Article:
To be clear, this is not what I want to see happen to our nation's health care system; it is only what I think is the most optimistic possible outcome based on the current political climate and the statements Donald Trump has made. What I've laid out below is the best Obamacare replacement plan that I think would be politically feasible and still largely consistent with Trump's principles/statements. The one small silver lining is that Trump’s statements on health care have been consistently to the left of most top Republicans.
1) Block grants Medicaid if states provide coverage for most everyone under 100-200% federal poverty line
Under this plan, states would have much wider latitude for how to design their Medicaid program and get federal funding as long as they provide some form of coverage to most of the people under the poverty line. This does two things. It allows Republicans to claim the moral victory that they went with a “state-based approach.” It also means they avoid the political problem of kicking people off their current insurance. The ACA's Medicaid expansion has been responsible for the bulk of the people who gained coverage from the ACA, and the insurance industry is not really interested in having these people as customers.
To sweeten the deal for the GOP, the plan could halt federal funding for K-12 education and instead use that money to pick up more Medicaid costs. This would give states more freedom to set up their own education policies. It would also allow the GOP to say they gutted the Department of Education and reduced federal meddling in education.
2) Create a program for the sickest and most expensive people outside the individual market
There are two easy ways to lower the cost of insurance on the individual market. One is to offer subsidies, like the ACA does, while the other is to remove the sickest (i.e., costliest) people from the market. A small percentage of the absolute sickest people account for most of the health care spending. There are a few ways to remove these people from the pool.
The Trump plan could place everyone with, say, the 10 most expensive conditions into a new, heavily subsidized, state-based “high risk pool” program. Or it could give these young, very sick people access to Medicare. There is precedent for this. Currently, regardless of your age, if you have kidney failure you can qualify for Medicare. Or the plan could say that if a person's total health care spending exceeds $X, they are “effectively poor” and thus eligible for Medicaid while getting to keep their current income. Alternatively, the Trump plan could offer a new government super-catastrophic program that would pay for anyone's medical bills once they go over $200,000 a year.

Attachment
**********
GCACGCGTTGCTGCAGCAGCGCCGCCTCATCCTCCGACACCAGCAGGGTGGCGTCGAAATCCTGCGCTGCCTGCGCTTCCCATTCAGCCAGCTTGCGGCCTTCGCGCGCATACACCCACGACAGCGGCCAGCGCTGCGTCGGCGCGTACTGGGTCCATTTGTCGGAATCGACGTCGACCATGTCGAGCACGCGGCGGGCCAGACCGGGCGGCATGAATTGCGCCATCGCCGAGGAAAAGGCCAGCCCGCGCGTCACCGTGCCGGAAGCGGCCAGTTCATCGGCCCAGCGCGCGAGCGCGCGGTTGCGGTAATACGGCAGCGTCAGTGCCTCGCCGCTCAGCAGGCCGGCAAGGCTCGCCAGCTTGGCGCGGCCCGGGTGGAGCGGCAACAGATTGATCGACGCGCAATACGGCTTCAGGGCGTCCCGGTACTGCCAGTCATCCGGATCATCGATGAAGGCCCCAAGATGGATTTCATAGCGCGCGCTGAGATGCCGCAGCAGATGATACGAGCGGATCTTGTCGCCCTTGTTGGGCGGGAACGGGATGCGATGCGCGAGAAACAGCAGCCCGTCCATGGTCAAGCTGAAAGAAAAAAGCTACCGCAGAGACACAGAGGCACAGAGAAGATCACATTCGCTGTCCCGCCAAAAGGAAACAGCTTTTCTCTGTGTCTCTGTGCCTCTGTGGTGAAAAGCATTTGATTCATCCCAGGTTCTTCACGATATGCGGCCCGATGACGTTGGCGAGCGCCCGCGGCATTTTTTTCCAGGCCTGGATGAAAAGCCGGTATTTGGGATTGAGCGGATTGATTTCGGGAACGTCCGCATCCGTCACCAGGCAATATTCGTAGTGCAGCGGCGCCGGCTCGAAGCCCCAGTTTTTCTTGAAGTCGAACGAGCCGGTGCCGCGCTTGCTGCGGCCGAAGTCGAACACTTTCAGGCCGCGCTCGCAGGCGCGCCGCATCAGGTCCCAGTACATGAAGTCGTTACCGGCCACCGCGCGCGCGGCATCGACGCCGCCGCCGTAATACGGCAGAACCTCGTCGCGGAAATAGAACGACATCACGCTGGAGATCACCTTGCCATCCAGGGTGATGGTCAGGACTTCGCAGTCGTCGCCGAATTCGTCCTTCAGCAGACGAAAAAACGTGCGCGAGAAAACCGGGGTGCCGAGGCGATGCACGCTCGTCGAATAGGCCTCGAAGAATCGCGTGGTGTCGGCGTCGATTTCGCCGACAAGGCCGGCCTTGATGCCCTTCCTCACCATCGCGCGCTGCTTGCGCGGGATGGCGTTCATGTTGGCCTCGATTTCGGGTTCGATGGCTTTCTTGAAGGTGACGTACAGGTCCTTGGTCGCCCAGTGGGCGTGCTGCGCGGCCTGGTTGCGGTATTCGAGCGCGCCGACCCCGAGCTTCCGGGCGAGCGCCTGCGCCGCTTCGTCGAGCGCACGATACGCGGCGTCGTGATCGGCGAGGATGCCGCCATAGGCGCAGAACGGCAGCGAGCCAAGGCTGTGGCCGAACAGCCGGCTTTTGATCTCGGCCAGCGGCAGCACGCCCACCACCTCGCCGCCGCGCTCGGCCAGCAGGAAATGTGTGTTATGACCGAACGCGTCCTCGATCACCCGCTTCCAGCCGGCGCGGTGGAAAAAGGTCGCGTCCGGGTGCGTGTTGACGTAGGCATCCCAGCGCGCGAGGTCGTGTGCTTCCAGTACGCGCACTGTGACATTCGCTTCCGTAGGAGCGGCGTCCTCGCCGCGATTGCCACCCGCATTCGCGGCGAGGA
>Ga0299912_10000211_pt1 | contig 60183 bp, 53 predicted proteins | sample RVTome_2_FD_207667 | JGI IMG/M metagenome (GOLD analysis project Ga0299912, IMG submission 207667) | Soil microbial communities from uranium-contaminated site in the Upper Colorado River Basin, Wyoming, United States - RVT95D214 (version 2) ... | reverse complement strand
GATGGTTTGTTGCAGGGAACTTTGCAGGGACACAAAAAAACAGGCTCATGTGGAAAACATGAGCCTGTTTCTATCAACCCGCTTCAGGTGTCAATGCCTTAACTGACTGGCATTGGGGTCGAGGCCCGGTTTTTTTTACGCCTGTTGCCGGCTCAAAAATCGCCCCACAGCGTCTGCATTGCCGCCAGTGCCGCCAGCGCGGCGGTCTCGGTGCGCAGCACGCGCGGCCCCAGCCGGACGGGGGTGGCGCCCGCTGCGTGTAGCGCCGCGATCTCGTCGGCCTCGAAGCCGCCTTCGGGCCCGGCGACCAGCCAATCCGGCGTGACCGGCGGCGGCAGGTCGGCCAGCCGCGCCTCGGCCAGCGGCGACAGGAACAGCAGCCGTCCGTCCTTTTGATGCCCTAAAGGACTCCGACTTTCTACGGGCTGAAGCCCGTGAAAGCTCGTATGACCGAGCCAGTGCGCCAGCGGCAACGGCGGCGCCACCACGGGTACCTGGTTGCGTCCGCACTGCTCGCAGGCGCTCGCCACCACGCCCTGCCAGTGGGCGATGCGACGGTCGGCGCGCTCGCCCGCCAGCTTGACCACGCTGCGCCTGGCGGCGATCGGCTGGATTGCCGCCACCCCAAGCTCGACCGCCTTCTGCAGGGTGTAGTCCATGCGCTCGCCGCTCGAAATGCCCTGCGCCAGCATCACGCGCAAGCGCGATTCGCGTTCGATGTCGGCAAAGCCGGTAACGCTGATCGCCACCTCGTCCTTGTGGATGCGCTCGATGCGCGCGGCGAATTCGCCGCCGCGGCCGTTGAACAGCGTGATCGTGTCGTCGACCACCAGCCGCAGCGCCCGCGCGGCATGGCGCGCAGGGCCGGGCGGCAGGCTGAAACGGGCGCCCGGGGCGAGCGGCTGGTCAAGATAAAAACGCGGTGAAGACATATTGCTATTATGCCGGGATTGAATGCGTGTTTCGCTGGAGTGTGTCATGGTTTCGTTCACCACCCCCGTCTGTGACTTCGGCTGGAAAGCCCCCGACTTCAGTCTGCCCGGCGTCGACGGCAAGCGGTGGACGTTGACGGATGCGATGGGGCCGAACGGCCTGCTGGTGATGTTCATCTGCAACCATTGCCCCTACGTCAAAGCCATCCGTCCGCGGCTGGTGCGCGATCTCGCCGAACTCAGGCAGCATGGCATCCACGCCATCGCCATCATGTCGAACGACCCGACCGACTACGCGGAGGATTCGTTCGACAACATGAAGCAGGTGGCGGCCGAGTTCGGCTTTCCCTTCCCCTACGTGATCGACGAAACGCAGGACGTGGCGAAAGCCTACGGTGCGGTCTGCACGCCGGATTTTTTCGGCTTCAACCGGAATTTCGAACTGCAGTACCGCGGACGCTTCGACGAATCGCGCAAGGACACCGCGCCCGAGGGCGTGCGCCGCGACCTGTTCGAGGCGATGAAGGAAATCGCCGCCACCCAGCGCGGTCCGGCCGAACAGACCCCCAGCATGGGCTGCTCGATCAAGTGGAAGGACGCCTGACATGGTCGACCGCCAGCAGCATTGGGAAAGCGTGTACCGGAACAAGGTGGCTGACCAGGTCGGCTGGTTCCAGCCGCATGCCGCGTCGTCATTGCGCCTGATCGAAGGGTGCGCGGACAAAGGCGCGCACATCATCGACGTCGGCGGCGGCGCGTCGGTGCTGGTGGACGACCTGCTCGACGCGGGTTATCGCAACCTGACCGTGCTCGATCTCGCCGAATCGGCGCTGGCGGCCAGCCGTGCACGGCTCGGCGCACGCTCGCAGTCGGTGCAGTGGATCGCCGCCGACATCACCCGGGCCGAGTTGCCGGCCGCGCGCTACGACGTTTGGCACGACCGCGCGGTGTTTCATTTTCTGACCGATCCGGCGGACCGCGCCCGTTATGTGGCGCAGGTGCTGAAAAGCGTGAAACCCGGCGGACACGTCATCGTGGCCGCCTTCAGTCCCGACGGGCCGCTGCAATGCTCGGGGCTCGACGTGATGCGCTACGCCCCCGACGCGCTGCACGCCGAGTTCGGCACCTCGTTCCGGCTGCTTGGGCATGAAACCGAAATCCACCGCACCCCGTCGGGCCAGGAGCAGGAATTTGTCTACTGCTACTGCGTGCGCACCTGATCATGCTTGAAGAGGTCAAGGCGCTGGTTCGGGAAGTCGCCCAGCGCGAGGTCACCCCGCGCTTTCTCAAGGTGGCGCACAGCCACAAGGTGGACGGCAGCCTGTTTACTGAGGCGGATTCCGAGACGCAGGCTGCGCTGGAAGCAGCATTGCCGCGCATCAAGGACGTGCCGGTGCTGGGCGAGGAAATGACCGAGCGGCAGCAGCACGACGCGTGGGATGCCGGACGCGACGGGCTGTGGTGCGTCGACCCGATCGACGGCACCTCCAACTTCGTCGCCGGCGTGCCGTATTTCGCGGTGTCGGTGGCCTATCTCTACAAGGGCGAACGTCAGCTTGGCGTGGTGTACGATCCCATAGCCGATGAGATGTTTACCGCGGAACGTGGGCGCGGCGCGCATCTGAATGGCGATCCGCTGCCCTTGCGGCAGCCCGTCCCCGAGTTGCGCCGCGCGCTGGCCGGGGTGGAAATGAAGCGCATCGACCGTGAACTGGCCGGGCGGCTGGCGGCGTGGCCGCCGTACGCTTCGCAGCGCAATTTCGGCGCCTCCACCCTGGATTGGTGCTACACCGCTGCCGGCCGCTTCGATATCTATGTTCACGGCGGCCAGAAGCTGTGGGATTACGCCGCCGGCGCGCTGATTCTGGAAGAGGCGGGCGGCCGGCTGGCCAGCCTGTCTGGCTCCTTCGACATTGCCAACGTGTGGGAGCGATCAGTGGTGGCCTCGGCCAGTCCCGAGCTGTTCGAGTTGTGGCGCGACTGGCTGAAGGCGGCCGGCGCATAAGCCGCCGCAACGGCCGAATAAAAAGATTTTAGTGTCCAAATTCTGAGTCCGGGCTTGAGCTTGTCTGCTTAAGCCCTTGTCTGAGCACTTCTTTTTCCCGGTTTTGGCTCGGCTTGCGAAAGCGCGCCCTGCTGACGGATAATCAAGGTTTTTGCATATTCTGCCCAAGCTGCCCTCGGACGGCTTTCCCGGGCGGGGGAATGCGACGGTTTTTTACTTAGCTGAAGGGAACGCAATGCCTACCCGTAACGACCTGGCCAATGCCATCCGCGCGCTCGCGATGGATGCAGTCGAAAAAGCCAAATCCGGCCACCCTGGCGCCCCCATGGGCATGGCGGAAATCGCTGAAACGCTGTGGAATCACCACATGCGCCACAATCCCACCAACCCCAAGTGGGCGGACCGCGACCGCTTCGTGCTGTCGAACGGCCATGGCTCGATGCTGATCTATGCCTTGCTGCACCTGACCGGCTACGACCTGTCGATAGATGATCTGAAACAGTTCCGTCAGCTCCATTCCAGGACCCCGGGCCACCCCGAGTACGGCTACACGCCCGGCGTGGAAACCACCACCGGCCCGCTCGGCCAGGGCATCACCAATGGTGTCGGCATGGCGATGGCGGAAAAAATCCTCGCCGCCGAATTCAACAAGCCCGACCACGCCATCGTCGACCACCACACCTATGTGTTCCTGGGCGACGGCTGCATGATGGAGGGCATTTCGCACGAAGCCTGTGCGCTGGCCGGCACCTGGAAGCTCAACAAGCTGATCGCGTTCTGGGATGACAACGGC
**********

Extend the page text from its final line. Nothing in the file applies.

This might not save money overall, but it could if it moved the sickest people to cheaper government programs like Medicaid/Medicare that pay lower reimbursement rates. Mostly, though, it would reshuffle money that was being used for direct ACA subsidies into more indirect subsidies. The political benefit is that it would technically reduce the offical premiums on the individual market, giving the GOP a great talking point.
3) Allow insurance to be sold across state lines if they meet federal standards
The Trump administration could create minimum federal standards for what insurers must cover, and if they meet these standards they can sell in any state. The standards would likely be stingier than the ACA's, so this means worse plans but also lower premiums. Picture something like catastrophic coverage with HSA's. This will let the GOP claim they brought premiums down and created competition.
4) Tax credits
Rather than income-adjusted subsidies as they do now, everyone else on the individual market would get a flat tax credit to buy private insurance. These tax credits could only be used for plans that meet the new, more lax federal minimum standards.
5) No more Healthcare.gov
The plan would also get rid of the Healthcare.gov site. People would just shop for health insurance like they do for homeowners or auto insurance. This would give the GOP a clear way to illustrate that they killed “Obamacare.” Replacing the highly structured ACA subsidies with a simpler flat tax credit will eliminate the main need for the website.
6) Replace the individual mandate with strong nudges
The individual mandate was the least popular part of the ACA, buts its function of encouraging healthy people to sign up for insurance can be replaced with other, less politically toxic options. One is automatic enrollment. The plan could automatically sign people up for the lowest price option in their area if they fail to choose a policy on their own. People could always choose to opt-out, but people are lazy.
The plan could also have a back-premium penalty. If you sign up after the open enrollment period or end up in the hospital without coverage, you'd be forced to pay several months of back-premiums to your chosen insurer.
The result of all of these policies would be a health care program similar enough to the ACA to prevent a broad political backlash of millions becoming uninsured. At the same time, it looks different than the ACA, appears more state-centric and friendlier to "free market" forces, potentially appeasing the Republican party.
You would see worse insurance policies on the individual market but also likely lower premiums. You might see slightly fewer people with what counts as “insurance” but not enough that it would be a major disruption resulting in thousands of bad headlines. Many people would probably end up with insurance they can’t really afford to use, but that is already a problem under the ACA.